From this collection of definitions and explanations, I believe it is fair to conclude that, in the frontend JS framework space, the term "hydration" is generally used and understood in a rather broad sense of making server-rendered static HTML page dynamic and interactive via some application JS code. How that works is mostly overlooked as an implementation detail although some hints can be found in the minority of cases. Even in such cases, the detailed mechanism is largely left unspecified.

The devil is in the details

If "hydration" means "upgrading" an HTML page to be interactive using client-side JS, what then is not "hydration"? Any web page with JS would be "hydrating" by that definition. However, people don't talk about "hydration" for, say, traditional server-driven apps (built on Ruby on Rails, Django, etc.) with "sprinkles of JavaScript" (using JQuery, etc.). So where's the distinction?

I believe this distinction lies in the one-app architecture of the mainstream JS frameworks, where both the server-generated static HTML page and the "hydrated" JS-driven app are written in and managed by the same framework code (React, Vue, Svelte, etc.). In other words, "hydration", however broadly defined, does have its specific scope and context.

With this scope and context in mind, we can better understand what "hydration" does. Like most techniques in technology, "hydration" was invented as a solution to a problem, namely, SEO.

Soon after its initial public release (v0.3) in 2013, React, the first modern JS Single Page App framework, recognized that React apps were having troubles with search engine crawlers that didn't wait for React to populate the contents. This meant that any React app would do poorly on search results as their crawlers would see only its empty root element. One obvious solution to this challenge was to have a server to render the app into HTML and serve that so all its contents were available to the crawlers. This solution was named server-side rendering.5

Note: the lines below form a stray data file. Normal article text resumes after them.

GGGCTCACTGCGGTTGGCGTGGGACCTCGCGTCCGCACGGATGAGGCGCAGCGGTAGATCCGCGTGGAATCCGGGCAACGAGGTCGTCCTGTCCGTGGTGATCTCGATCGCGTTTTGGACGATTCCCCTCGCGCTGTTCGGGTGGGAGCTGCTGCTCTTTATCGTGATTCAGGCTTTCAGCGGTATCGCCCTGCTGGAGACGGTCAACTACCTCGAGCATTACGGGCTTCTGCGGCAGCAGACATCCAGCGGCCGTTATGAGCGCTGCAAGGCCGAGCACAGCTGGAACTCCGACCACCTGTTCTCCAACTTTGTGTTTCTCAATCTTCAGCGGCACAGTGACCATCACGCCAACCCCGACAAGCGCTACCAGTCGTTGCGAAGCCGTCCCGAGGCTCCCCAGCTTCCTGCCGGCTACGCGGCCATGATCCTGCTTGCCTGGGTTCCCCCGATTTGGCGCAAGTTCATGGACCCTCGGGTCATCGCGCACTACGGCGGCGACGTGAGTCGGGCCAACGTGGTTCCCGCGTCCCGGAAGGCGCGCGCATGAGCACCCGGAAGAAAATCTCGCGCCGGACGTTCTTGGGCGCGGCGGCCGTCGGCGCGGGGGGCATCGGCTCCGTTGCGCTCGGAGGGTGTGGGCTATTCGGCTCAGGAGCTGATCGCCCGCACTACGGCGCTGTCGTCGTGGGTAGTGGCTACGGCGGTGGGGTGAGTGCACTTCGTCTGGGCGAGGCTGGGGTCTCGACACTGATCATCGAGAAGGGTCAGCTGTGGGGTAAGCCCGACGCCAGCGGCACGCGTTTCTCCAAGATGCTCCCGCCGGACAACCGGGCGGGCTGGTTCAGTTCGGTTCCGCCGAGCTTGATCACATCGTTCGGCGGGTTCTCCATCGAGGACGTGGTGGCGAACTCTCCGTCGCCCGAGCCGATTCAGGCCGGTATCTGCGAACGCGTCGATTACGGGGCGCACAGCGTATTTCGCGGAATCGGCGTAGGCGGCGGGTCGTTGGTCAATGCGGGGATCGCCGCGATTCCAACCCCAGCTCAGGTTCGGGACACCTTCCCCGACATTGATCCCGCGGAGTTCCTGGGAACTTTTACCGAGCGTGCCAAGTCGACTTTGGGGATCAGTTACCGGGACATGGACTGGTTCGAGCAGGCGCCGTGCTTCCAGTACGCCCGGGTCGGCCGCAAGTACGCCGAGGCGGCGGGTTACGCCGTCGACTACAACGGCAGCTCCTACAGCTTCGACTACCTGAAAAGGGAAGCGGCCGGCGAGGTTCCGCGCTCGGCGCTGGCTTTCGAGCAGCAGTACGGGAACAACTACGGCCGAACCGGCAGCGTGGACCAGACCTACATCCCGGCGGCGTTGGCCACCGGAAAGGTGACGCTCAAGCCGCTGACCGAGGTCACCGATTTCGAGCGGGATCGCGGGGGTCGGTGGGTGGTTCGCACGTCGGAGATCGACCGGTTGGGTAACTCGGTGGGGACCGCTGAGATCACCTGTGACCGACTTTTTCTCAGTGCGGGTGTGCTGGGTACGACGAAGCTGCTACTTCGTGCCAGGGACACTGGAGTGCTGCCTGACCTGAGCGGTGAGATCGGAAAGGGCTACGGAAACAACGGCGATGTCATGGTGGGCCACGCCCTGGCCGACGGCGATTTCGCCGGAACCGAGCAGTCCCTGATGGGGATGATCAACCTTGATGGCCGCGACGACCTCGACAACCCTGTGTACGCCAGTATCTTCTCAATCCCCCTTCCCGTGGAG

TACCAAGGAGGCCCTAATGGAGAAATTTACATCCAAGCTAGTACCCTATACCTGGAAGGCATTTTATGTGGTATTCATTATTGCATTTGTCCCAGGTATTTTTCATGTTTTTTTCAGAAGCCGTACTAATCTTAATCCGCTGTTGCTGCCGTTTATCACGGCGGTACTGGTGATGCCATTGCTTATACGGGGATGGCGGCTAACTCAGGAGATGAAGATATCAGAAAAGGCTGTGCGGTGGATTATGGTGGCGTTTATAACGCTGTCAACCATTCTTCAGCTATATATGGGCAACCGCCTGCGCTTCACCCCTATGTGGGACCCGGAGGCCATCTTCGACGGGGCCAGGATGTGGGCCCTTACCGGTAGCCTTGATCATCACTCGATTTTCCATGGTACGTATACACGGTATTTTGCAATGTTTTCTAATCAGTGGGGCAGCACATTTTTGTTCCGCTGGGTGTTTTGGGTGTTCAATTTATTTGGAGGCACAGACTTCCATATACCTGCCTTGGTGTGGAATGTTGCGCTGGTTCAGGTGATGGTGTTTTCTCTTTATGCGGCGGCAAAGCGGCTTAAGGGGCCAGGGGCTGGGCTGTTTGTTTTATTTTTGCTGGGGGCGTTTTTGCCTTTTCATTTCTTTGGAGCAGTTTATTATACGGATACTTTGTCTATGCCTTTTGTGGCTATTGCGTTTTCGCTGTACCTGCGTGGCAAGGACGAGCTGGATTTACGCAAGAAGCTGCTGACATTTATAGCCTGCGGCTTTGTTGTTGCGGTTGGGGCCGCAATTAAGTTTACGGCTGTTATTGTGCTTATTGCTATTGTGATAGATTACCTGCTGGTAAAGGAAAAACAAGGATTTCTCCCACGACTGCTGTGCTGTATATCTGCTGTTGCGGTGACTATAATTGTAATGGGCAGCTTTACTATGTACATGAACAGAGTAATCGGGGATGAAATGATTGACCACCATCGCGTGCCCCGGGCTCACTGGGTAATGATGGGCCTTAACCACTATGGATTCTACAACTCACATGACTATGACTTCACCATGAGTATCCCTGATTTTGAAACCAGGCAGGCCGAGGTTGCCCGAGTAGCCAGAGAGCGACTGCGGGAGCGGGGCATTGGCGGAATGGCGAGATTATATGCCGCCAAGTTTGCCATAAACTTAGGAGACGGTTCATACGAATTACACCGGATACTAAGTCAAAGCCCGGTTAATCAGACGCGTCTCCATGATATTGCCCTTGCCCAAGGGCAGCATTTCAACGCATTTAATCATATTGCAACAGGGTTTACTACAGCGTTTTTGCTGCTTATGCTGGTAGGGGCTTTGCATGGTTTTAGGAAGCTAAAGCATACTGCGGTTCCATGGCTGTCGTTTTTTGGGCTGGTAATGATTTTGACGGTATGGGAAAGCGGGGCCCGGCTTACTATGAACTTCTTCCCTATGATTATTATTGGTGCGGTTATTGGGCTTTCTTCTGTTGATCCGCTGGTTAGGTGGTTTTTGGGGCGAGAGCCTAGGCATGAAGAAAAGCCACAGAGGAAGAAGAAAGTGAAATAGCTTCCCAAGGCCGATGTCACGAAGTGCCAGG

However, supporting server-side rendering was only a half the story. React also had to somehow turn that server-rendered HTML back to an interactive client-side app intended by its developers. I don't have experience with pre-v16 React, but it appears that the original, pre-v16 solution to this problem was to simply render() the whole DOM for the app from scratch on the client side and replace the server-generated DOM with it if necessary.6

The situation has somewhat changed with React v16, which included an improved server renderer and new ReactDOM.hydrate() API that "will attempt to reuse as much of the existing DOM as possible" (quote from "React v16.0").7 Even so, React still had to perform all the work needed to create the VDOM representation of the app, in a top-down fashion.

And that is, in essence, how all the major JS frameworks currently "hydrates".8

Hydration and its discontents

While the status quo has been (and still is) good enough for the majority of web developers, many have long been searching for a better approach.

That said, 2019 seems to be the year that the issue of "hydration cost" came to the forefront. The aforementioned "Rendering on the web" article was published in February 2019, not only introducing relevant concepts but also discussing the limitations of current practices ("one app for the price of two") as well as strategies to optimize rendering performance such as "progressive rehydration" and "partial rehydration". In May 2019, a Google I/O 2019 conference talk with the same name (and a co-author of the article, Jason Miller, as one of the presenters this time) further exposed the collective consciousness of the web developers to these ideas. And we can observe that, later that year, people started requesting React metaframeworks to support such strategies (e.g. Next.js and Gatsby).9

In the following years, actual solutions started being built and released. I won't get too deep in discussing all such solutions, but here are some of the most notable open source projects and when they first appeared in public:

  • Elder.js is a Svelte metaframework/site generator that supports partial and progressive hydration. Its initial commit was made in August 2020. Elder.js soon reached v1.0 in September 2020.